Peter Cook and Becky Northey are tree shapers. Their designs are so ten years ago; but still worth a post.
Materials used: water, sunlight, soil… and a sprout planted in 1998 of course. An examplary image of sustainable furniture.
In the nineties laser printers revolutionized graphic design. Currently 3d desktop printers are revolutionizing industrial design. Next we will be printing buildings and revolutionize architecture.
“D_shape technology makes it possible to 3D print 6 by 6 by 1m parts. These parts could either be shipped to the construction site or the entire building could be 3D printed on location. The parts made by D_shape resemble ‘sandstone.’ They are comparable in strength to reinforced concrete and the ingredients are the binding material and any type of sand. D_Shape’s materials cost more than regular concrete but much less manpower is needed for construction. No scaffolding needs to be constructed so overall building cost should be lower than traditional building methods.
“The system works with a rigging that is suspended over the buildable part. The system deposits the sand and then the inorganic binding ink. No water is necessary. Because the two components meet outside the nozzle, the machine does not clog up and can keep up its accuracy of 25 DPI. Enrico and D_Shape are currently talking to lots of construction & engineering companies and architects about their technology.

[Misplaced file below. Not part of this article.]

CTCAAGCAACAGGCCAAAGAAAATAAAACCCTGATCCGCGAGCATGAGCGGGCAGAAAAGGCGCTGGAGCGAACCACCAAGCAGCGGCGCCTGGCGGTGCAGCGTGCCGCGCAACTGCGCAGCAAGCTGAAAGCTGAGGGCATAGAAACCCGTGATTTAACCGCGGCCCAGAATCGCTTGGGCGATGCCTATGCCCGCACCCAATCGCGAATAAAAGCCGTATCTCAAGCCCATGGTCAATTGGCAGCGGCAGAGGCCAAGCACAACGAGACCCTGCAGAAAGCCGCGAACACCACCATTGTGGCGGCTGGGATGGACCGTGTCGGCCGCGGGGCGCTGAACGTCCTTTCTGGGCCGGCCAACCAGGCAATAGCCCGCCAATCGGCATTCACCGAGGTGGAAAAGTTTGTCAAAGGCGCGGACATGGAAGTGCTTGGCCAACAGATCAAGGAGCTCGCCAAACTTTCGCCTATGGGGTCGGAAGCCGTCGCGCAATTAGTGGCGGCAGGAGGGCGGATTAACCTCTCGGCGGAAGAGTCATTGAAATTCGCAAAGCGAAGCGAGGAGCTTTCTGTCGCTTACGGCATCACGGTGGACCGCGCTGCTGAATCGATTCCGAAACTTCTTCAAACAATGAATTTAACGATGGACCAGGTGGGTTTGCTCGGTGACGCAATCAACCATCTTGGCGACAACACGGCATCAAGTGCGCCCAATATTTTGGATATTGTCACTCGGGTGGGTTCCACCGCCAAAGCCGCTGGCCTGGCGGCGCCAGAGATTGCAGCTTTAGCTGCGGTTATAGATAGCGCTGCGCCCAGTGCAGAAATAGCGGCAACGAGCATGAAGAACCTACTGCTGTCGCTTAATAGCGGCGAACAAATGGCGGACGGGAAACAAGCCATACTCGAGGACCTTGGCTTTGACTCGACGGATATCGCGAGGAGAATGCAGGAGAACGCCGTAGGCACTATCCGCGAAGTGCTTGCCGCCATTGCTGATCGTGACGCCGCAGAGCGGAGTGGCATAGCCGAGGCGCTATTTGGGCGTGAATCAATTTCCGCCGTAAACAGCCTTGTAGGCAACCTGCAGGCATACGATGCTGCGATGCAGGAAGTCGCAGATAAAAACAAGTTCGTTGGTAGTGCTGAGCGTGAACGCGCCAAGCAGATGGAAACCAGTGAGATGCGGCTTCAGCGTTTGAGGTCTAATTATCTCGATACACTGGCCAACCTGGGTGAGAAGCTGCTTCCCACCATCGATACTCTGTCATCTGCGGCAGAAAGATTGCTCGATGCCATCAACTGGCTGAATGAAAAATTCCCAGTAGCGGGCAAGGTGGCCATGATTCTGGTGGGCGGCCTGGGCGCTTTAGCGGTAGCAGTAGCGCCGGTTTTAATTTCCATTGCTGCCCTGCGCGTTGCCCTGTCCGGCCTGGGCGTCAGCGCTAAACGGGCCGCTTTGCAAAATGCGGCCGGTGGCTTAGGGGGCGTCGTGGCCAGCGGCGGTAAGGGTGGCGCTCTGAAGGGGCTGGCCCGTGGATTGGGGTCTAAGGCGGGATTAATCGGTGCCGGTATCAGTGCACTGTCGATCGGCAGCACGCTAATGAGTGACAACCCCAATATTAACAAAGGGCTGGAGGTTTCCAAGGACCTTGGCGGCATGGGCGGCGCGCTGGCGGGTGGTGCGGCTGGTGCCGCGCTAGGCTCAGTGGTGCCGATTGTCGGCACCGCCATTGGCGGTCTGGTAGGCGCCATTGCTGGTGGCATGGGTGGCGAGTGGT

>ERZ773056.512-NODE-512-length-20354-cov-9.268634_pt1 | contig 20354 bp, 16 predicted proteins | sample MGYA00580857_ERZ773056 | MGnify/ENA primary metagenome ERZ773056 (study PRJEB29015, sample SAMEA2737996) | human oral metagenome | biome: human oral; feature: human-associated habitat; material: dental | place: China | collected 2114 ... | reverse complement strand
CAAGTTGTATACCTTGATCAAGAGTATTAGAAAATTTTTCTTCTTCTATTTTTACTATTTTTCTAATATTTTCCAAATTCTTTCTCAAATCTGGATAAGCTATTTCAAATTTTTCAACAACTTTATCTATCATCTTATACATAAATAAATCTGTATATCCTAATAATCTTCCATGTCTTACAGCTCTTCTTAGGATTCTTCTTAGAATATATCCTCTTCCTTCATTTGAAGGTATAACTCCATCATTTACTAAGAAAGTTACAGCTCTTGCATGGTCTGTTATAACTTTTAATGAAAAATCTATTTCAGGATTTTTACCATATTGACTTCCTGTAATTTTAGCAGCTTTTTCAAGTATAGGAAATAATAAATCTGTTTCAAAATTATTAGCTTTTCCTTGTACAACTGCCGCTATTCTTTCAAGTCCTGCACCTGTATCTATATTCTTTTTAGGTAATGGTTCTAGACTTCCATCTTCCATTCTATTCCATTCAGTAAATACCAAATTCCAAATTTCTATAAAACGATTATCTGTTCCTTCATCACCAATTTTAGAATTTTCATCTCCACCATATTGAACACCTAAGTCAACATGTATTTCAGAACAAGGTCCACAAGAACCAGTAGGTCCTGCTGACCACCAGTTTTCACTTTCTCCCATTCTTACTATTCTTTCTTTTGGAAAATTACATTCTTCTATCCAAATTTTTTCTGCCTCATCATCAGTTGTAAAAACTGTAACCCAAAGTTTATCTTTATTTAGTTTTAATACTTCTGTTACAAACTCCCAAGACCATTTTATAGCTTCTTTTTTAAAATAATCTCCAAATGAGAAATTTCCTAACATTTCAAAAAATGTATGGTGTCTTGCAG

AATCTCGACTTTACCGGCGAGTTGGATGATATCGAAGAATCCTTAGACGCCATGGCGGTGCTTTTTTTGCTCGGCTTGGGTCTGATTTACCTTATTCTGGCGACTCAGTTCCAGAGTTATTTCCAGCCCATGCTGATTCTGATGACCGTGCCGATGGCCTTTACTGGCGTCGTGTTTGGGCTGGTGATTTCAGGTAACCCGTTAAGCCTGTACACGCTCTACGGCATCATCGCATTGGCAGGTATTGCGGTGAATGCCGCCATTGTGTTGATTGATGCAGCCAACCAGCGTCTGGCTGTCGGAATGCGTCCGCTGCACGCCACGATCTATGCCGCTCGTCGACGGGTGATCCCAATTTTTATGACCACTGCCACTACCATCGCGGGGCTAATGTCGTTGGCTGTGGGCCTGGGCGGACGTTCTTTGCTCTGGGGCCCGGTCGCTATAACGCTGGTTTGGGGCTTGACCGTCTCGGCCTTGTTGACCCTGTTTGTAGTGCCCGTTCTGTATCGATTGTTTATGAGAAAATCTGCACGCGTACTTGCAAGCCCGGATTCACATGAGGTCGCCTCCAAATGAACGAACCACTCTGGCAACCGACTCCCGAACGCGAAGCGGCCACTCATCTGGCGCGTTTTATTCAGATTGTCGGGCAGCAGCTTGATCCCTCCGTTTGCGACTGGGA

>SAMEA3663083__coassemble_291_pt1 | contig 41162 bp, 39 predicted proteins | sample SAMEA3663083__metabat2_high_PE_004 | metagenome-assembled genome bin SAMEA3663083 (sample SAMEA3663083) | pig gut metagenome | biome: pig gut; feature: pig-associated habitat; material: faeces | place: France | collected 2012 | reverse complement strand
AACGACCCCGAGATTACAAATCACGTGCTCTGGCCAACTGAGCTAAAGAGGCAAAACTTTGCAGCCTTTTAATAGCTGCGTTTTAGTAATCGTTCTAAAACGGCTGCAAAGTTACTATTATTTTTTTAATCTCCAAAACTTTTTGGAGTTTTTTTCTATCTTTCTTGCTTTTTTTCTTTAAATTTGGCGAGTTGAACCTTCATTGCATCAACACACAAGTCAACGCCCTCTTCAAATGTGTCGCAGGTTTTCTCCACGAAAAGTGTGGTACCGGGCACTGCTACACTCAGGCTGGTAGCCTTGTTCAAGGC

“The technology would seem to be especially interesting for these architects. With D-Shape they could make previously impossible forms and indeed approach a building not as a place where planes intersect but much more organically. As with regular 3D printing methods a lot of forms can only be made in this way. I for one would love to work in a Moebius strip office building….”
Neo was here.
A renewable energy technology company in Australia designed this power generation system inspired by the shape of the tailfins of sharks, tuna and mackerel. The currents on the ocean floor impose a force on the fin of the BioStream device. The to-and-fro motion of the fin is directed into a specially designed gearbox that converts the oscillating motion into a rotational motion that drives a conventional dynamo.
Its title might be self-explanatory and it sure looks intriguing… however kokkugia fails to give a thorough description for this architectual piece. Classified as ‘peculiar image’ until further notice.
Ten tons of cement were pourred into this grasscutters ant colony, revealing a subterranean structure of 8 meters / 26 feet deep. ‘Ant-City’ was built including circulating ventilation shafts and funghi gardens interconnected through pipelines.
Assuming that this is the work of a collective mind – would be logical. But then; imagine how would advanced aliens – studying earths cities – describe our architectual skills? Hence the real question should be: “How do aliens communicate?!”
This installation in P.S. 1 countryard (NY) serves as a music stage, leisure space and a vertical public farm. It grows – amongst others – peas, mint, rhubarb, and fennel. Cardboard tubes from concrete casting are used as planters while structural columns contain phone-charging stations and juice dispensers.